Initially daily but now sporadic blog about anime and world animation with a specific focus on the artists behind the work. Written by Ben Ettinger.
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Archives for: June 2012, 05

Tuesday, June 5, 2012

10:20:00 pm , 1140 words, 6072 views     Categories: Pilot, Studio: Anime R, 1980s

Pony Metal U-GAIM

Pilots are among my favorite form in anime. From the Lupin pilot to Tomonaga's Nemo pilot, many pilots are amazing creations that have become classic shorts in their own right. They capture the full energy of the staff in the early stages of enthusiasm for a production before they hit the brick wall of deadline and production-floor reality that often makes the actual production pale in comparison.

Pilots for productions that eventually got made usually see the light of day, like Masaaki Yuasa's Nanchatte Vampiyan pilot, which is a classic instance of the pilot being better than the actual production turned out to be.

Pilots for productions that fizzled, though, often never do, or are taking eternally long to do so - as is the case for Mahiro Maeda's R20 Galactic Airport pilot and Umanosuke Iida's Spirit pilot. There's every possibility the reason they remain unreleased is because they're not impressive, but the inability to see them makes you curious. Many items that remained hidden for years turned out to be amazing when re-discovered.

I just discovered another pilot for a production that never got the green light that is a shining example of the pilot form: Pony Metal U-GAIM. Watch it here.

The 3-minute pilot was produced in 1986. It's not difficult to see why this pilot didn't get produced. It's actually difficult to believe that a show with this premise was seriously being pitched. It almost seems like they just did it as a parody for fun.

The story is apparently a crossover between Heavy Metal L-Gaim and Creamy Mami. The heroine of magical girl show Creamy Mami, Yuu Morisawa, was killed in a car accident, and like Tetsuwan Atom, she is brought back to life by her genius scientist father in the form of a super-powerful crime-fighting robot.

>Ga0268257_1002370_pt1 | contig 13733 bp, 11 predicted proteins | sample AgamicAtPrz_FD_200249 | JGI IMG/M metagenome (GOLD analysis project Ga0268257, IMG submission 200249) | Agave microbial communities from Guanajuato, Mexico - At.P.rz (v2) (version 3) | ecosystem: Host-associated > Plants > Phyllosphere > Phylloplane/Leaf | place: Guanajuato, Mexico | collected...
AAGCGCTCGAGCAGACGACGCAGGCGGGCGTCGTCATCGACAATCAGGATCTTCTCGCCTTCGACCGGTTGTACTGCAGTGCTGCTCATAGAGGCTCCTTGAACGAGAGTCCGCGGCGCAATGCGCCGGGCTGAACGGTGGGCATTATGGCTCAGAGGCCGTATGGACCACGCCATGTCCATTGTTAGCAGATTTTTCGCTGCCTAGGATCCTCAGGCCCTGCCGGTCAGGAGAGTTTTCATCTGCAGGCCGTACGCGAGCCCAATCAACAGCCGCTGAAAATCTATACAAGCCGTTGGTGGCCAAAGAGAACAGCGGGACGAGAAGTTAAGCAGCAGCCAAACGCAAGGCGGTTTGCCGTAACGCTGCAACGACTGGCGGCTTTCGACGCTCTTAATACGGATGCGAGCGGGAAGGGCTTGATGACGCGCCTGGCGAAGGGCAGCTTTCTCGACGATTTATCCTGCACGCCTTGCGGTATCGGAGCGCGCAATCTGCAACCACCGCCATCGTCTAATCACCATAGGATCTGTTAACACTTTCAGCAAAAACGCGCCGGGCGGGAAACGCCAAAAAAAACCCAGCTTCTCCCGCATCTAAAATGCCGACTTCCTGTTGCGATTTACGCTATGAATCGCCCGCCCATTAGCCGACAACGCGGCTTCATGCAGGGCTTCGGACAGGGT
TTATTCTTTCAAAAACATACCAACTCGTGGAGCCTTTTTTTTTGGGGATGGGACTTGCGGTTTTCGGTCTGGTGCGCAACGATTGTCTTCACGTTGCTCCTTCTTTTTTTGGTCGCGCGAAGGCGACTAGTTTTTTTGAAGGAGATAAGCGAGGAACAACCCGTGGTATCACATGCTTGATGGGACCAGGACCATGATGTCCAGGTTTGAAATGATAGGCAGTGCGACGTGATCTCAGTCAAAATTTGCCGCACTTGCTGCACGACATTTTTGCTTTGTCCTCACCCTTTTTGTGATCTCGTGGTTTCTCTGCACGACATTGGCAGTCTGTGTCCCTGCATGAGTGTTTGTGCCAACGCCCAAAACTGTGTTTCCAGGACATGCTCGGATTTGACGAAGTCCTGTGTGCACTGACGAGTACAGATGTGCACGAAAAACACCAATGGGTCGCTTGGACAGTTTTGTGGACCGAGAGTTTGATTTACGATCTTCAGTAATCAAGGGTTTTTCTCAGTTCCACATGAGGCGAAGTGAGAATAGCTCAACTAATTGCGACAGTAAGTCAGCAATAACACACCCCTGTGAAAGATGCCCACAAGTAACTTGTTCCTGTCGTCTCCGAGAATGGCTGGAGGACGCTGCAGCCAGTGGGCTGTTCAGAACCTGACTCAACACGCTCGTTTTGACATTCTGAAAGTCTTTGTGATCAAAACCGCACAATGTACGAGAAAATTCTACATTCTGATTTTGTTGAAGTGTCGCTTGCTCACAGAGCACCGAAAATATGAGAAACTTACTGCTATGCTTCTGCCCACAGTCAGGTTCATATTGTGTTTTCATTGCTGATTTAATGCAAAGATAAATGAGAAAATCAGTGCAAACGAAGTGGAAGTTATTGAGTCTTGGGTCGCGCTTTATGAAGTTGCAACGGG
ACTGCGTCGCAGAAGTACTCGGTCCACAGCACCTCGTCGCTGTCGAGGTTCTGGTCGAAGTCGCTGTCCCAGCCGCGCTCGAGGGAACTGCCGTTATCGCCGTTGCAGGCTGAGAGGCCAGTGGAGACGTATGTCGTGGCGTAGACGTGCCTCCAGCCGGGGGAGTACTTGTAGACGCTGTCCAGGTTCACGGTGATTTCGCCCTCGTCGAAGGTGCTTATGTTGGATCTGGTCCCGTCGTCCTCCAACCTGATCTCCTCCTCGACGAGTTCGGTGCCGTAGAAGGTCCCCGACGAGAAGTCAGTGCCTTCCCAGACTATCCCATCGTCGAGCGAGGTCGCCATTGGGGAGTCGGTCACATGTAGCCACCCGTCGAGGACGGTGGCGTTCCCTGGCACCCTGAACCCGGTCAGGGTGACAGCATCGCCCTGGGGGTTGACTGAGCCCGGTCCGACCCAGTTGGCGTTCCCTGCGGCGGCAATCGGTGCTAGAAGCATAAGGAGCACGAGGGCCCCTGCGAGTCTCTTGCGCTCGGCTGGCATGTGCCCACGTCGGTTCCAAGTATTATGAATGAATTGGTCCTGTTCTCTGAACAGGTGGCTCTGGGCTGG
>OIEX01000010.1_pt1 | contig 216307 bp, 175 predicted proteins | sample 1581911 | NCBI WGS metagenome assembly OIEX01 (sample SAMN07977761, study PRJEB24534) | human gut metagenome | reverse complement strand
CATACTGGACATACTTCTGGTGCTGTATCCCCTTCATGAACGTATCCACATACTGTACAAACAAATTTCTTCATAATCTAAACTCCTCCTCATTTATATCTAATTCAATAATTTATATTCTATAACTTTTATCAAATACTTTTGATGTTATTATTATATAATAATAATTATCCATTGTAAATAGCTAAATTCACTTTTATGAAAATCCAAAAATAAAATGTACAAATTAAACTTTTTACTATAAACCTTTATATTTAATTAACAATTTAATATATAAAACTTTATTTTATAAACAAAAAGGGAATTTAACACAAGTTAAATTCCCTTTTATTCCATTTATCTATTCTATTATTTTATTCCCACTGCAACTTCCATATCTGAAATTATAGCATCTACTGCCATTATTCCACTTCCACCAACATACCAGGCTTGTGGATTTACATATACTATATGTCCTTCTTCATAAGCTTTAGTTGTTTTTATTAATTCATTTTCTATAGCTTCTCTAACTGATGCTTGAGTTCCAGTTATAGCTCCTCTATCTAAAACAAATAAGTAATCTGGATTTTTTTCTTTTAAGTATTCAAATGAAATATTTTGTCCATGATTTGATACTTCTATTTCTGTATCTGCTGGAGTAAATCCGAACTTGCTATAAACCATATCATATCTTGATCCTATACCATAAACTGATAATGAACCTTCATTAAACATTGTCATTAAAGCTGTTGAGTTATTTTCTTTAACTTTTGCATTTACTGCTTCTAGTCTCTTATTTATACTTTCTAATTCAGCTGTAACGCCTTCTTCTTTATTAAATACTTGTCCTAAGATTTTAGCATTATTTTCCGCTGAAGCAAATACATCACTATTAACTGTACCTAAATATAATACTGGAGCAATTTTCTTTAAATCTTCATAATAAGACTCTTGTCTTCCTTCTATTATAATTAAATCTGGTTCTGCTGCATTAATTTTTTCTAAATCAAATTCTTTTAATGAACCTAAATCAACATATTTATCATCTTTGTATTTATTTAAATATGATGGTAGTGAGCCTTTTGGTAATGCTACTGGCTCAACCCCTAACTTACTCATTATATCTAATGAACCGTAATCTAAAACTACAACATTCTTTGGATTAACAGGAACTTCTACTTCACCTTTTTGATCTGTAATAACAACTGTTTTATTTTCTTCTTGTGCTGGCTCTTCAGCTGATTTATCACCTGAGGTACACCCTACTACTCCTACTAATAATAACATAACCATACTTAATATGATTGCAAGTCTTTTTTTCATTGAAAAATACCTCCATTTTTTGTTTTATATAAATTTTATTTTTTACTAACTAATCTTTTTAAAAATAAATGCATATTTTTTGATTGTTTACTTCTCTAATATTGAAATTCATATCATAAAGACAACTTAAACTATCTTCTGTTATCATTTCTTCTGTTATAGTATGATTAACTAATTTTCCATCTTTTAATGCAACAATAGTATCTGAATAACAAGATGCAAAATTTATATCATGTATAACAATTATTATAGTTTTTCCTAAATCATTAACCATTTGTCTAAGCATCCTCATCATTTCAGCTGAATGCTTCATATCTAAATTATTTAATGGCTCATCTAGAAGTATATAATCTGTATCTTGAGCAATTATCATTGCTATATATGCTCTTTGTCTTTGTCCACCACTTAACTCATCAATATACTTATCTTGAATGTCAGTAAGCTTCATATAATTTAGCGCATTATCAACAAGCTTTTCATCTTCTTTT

What makes this pilot great is that it's 100% Anime R, and was produced by Anime R at the height of its powers, so it's packed full of Anime R goodness. Anime R's work is mostly buried in Sunrise robot shows from the 80s that don't get much play from fans anymore, so they've never received their due respect over here (though the same could be said for many great subcontractors of yore). This pilot offers a dense summation of what made Anime R great, so it's the perfect introduction to this studio.

The actual animation only lasts for 1 1/2 minutes, but it's all very densely packed and lovingly produced. All of the big names at Anime R at the time were involved, including Kazuaki Mouri, Hiroyuki Okiura, Toru Yoshida and Hiroshi Osaka. Oddly enough, Hiroyuki Kitakubo even helped a bit with the animation. This was just a year before Kitakubo turned to Okiura and Anime R to do the heavy animation lifting on his Black Magic M-66. Mouri had previously helped on Kitakubo's Pop Chaser under a pseudonym.

Everything that made R great is packed in here: quasi-realistic and lovingly animated mecha, missiles and explosions, insanely detailed shrapnel, and crazy-ass idiosyncratic character animation, all of which is unified by its consummate craftsmanship.